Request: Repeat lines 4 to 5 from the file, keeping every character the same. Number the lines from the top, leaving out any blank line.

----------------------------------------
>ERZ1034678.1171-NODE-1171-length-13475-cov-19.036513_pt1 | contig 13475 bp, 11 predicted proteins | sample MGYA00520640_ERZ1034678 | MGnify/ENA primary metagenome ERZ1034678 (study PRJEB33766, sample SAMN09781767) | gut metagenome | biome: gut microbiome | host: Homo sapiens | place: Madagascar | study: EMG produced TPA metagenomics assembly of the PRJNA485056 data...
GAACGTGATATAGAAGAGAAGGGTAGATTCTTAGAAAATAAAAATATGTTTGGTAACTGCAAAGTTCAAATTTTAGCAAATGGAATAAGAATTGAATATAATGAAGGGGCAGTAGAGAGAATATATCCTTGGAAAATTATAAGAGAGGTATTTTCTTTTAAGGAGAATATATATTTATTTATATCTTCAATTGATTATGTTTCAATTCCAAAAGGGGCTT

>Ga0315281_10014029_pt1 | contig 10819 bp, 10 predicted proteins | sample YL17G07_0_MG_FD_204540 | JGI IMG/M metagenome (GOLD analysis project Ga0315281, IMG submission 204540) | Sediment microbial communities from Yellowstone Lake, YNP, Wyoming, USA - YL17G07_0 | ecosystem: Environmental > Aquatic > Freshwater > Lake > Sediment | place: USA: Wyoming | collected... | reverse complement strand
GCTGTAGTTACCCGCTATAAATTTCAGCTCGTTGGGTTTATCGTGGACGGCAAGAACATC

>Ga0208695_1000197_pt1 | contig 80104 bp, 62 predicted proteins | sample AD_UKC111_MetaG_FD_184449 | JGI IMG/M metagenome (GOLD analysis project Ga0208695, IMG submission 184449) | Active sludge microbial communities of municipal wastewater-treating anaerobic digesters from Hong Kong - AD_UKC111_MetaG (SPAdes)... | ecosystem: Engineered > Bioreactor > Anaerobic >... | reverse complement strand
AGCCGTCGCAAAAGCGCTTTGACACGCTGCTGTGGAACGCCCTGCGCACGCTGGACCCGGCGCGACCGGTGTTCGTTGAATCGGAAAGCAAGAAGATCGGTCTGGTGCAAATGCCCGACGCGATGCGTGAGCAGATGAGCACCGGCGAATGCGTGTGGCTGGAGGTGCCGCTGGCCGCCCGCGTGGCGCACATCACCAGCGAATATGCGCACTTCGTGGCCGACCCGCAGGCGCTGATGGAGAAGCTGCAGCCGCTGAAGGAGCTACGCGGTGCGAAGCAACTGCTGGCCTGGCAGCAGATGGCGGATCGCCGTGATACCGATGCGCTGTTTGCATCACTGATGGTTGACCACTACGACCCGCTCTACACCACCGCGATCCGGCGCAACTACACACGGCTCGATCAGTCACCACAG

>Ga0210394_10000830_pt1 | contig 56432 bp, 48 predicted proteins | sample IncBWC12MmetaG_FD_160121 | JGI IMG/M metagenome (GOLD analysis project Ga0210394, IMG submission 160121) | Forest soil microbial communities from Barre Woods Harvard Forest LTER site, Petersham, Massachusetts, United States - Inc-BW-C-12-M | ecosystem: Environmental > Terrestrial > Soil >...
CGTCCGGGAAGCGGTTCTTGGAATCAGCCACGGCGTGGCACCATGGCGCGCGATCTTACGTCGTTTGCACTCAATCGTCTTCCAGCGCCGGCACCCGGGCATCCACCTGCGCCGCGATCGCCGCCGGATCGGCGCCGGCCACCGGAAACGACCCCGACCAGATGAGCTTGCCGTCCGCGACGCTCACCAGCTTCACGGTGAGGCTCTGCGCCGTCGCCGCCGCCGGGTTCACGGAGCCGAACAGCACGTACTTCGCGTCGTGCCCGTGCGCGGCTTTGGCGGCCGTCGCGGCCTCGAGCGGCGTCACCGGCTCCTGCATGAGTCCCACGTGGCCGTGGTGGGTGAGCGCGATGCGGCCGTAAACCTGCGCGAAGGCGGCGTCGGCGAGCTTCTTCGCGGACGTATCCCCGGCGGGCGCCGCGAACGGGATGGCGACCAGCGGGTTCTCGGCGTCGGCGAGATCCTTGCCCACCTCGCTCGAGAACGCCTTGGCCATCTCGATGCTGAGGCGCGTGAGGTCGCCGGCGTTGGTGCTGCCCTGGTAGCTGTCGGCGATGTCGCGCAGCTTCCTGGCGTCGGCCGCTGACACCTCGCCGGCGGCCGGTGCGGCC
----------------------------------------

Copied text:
GCTGTAGTTACCCGCTATAAATTTCAGCTCGTTGGGTTTATCGTGGACGGCAAGAACATC

>Ga0208695_1000197_pt1 | contig 80104 bp, 62 predicted proteins | sample AD_UKC111_MetaG_FD_184449 | JGI IMG/M metagenome (GOLD analysis project Ga0208695, IMG submission 184449) | Active sludge microbial communities of municipal wastewater-treating anaerobic digesters from Hong Kong - AD_UKC111_MetaG (SPAdes)... | ecosystem: Engineered > Bioreactor > Anaerobic >... | reverse complement strand